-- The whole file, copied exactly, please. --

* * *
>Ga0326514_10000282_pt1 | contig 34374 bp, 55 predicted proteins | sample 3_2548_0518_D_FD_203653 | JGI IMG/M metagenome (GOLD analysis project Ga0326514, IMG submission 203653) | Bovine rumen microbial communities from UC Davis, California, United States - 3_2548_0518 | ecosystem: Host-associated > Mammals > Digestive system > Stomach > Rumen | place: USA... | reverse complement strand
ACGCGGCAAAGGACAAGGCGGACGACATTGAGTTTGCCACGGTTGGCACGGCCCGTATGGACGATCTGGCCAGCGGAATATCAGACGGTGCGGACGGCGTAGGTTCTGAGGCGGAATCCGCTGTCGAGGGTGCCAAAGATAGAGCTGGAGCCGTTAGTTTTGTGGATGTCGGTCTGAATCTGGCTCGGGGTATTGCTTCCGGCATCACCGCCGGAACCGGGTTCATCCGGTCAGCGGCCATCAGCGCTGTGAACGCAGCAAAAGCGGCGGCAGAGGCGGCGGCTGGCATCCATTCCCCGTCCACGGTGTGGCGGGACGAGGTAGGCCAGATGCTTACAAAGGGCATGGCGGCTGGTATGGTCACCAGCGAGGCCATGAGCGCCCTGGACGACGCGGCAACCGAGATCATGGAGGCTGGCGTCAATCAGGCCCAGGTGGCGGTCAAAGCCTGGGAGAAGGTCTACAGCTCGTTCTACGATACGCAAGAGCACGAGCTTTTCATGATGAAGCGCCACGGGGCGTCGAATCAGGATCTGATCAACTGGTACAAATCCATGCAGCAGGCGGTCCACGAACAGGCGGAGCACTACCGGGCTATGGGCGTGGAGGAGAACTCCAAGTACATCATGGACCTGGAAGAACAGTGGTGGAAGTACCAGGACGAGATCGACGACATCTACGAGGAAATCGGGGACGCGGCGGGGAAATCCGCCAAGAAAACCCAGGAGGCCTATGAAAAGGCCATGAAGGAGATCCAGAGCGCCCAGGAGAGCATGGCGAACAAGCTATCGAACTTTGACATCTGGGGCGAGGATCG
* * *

>Ga0326514_10000282_pt1 | contig 34374 bp, 55 predicted proteins | sample 3_2548_0518_D_FD_203653 | JGI IMG/M metagenome (GOLD analysis project Ga0326514, IMG submission 203653) | Bovine rumen microbial communities from UC Davis, California, United States - 3_2548_0518 | ecosystem: Host-associated > Mammals > Digestive system > Stomach > Rumen | place: USA... | reverse complement strand
ACGCGGCAAAGGACAAGGCGGACGACATTGAGTTTGCCACGGTTGGCACGGCCCGTATGGACGATCTGGCCAGCGGAATATCAGACGGTGCGGACGGCGTAGGTTCTGAGGCGGAATCCGCTGTCGAGGGTGCCAAAGATAGAGCTGGAGCCGTTAGTTTTGTGGATGTCGGTCTGAATCTGGCTCGGGGTATTGCTTCCGGCATCACCGCCGGAACCGGGTTCATCCGGTCAGCGGCCATCAGCGCTGTGAACGCAGCAAAAGCGGCGGCAGAGGCGGCGGCTGGCATCCATTCCCCGTCCACGGTGTGGCGGGACGAGGTAGGCCAGATGCTTACAAAGGGCATGGCGGCTGGTATGGTCACCAGCGAGGCCATGAGCGCCCTGGACGACGCGGCAACCGAGATCATGGAGGCTGGCGTCAATCAGGCCCAGGTGGCGGTCAAAGCCTGGGAGAAGGTCTACAGCTCGTTCTACGATACGCAAGAGCACGAGCTTTTCATGATGAAGCGCCACGGGGCGTCGAATCAGGATCTGATCAACTGGTACAAATCCATGCAGCAGGCGGTCCACGAACAGGCGGAGCACTACCGGGCTATGGGCGTGGAGGAGAACTCCAAGTACATCATGGACCTGGAAGAACAGTGGTGGAAGTACCAGGACGAGATCGACGACATCTACGAGGAAATCGGGGACGCGGCGGGGAAATCCGCCAAGAAAACCCAGGAGGCCTATGAAAAGGCCATGAAGGAGATCCAGAGCGCCCAGGAGAGCATGGCGAACAAGCTATCGAACTTTGACATCTGGGGCGAGGATCG